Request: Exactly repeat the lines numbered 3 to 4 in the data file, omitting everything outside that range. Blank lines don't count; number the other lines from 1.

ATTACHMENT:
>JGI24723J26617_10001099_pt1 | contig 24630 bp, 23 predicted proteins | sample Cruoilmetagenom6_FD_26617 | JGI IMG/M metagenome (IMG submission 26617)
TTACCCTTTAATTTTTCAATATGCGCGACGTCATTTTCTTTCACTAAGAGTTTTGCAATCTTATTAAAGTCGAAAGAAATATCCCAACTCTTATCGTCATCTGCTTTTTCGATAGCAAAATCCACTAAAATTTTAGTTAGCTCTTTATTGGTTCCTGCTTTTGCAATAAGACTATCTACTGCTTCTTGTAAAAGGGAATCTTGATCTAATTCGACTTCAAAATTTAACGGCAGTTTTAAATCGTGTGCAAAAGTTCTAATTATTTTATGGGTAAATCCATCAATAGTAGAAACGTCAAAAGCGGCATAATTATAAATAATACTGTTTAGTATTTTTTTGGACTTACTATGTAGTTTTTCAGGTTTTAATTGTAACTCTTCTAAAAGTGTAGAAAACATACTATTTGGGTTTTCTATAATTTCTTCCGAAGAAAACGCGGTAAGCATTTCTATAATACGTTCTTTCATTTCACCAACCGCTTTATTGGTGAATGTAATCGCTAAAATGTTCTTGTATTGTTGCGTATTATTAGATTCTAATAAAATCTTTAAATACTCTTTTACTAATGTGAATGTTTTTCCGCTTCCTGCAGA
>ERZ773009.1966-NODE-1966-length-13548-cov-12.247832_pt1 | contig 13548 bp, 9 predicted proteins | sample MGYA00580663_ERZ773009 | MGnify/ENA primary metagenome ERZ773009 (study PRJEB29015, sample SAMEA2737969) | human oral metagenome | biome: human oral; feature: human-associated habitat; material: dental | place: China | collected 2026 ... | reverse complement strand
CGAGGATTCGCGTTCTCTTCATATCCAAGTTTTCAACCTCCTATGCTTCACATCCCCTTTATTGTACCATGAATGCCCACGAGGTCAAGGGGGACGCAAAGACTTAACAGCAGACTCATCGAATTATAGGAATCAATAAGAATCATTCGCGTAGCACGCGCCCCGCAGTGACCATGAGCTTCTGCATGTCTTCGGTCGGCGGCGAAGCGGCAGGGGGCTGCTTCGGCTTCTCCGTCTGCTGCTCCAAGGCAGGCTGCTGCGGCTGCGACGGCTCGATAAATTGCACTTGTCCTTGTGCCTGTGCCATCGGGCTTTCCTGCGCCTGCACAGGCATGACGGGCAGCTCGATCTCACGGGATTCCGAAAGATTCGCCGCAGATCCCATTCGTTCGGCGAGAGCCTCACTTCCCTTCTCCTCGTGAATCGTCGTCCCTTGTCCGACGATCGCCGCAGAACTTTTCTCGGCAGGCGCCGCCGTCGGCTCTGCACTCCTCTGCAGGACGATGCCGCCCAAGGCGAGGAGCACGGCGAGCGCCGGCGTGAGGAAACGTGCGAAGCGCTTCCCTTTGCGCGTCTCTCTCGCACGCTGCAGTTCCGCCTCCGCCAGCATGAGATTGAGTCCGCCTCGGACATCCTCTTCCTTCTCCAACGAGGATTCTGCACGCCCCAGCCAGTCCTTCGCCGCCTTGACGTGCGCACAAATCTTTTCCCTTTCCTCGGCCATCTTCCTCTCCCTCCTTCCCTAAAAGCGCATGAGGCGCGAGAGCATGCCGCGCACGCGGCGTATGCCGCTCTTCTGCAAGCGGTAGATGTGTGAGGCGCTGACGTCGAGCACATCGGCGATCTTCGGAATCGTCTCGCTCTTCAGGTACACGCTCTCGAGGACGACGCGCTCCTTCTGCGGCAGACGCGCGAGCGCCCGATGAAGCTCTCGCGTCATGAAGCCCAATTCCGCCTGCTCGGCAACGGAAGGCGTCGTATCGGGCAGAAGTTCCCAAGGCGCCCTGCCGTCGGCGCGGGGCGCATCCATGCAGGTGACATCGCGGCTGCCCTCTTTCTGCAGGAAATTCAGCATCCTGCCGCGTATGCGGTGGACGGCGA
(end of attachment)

>ERZ773009.1966-NODE-1966-length-13548-cov-12.247832_pt1 | contig 13548 bp, 9 predicted proteins | sample MGYA00580663_ERZ773009 | MGnify/ENA primary metagenome ERZ773009 (study PRJEB29015, sample SAMEA2737969) | human oral metagenome | biome: human oral; feature: human-associated habitat; material: dental | place: China | collected 2026 ... | reverse complement strand
CGAGGATTCGCGTTCTCTTCATATCCAAGTTTTCAACCTCCTATGCTTCACATCCCCTTTATTGTACCATGAATGCCCACGAGGTCAAGGGGGACGCAAAGACTTAACAGCAGACTCATCGAATTATAGGAATCAATAAGAATCATTCGCGTAGCACGCGCCCCGCAGTGACCATGAGCTTCTGCATGTCTTCGGTCGGCGGCGAAGCGGCAGGGGGCTGCTTCGGCTTCTCCGTCTGCTGCTCCAAGGCAGGCTGCTGCGGCTGCGACGGCTCGATAAATTGCACTTGTCCTTGTGCCTGTGCCATCGGGCTTTCCTGCGCCTGCACAGGCATGACGGGCAGCTCGATCTCACGGGATTCCGAAAGATTCGCCGCAGATCCCATTCGTTCGGCGAGAGCCTCACTTCCCTTCTCCTCGTGAATCGTCGTCCCTTGTCCGACGATCGCCGCAGAACTTTTCTCGGCAGGCGCCGCCGTCGGCTCTGCACTCCTCTGCAGGACGATGCCGCCCAAGGCGAGGAGCACGGCGAGCGCCGGCGTGAGGAAACGTGCGAAGCGCTTCCCTTTGCGCGTCTCTCTCGCACGCTGCAGTTCCGCCTCCGCCAGCATGAGATTGAGTCCGCCTCGGACATCCTCTTCCTTCTCCAACGAGGATTCTGCACGCCCCAGCCAGTCCTTCGCCGCCTTGACGTGCGCACAAATCTTTTCCCTTTCCTCGGCCATCTTCCTCTCCCTCCTTCCCTAAAAGCGCATGAGGCGCGAGAGCATGCCGCGCACGCGGCGTATGCCGCTCTTCTGCAAGCGGTAGATGTGTGAGGCGCTGACGTCGAGCACATCGGCGATCTTCGGAATCGTCTCGCTCTTCAGGTACACGCTCTCGAGGACGACGCGCTCCTTCTGCGGCAGACGCGCGAGCGCCCGATGAAGCTCTCGCGTCATGAAGCCCAATTCCGCCTGCTCGGCAACGGAAGGCGTCGTATCGGGCAGAAGTTCCCAAGGCGCCCTGCCGTCGGCGCGGGGCGCATCCATGCAGGTGACATCGCGGCTGCCCTCTTTCTGCAGGAAATTCAGCATCCTGCCGCGTATGCGGTGGACGGCGA